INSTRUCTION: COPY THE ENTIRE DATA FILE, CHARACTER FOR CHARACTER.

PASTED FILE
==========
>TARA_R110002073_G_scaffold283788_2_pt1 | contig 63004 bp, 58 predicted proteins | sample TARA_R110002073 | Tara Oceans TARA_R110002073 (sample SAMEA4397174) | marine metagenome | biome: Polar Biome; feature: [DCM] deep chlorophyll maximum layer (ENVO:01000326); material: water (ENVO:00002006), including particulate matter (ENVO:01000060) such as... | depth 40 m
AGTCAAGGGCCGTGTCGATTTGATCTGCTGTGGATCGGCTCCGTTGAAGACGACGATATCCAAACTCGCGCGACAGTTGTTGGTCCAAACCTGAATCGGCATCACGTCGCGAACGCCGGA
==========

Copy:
>TARA_R110002073_G_scaffold283788_2_pt1 | contig 63004 bp, 58 predicted proteins | sample TARA_R110002073 | Tara Oceans TARA_R110002073 (sample SAMEA4397174) | marine metagenome | biome: Polar Biome; feature: [DCM] deep chlorophyll maximum layer (ENVO:01000326); material: water (ENVO:00002006), including particulate matter (ENVO:01000060) such as... | depth 40 m
AGTCAAGGGCCGTGTCGATTTGATCTGCTGTGGATCGGCTCCGTTGAAGACGACGATATCCAAACTCGCGCGACAGTTGTTGGTCCAAACCTGAATCGGCATCACGTCGCGAACGCCGGA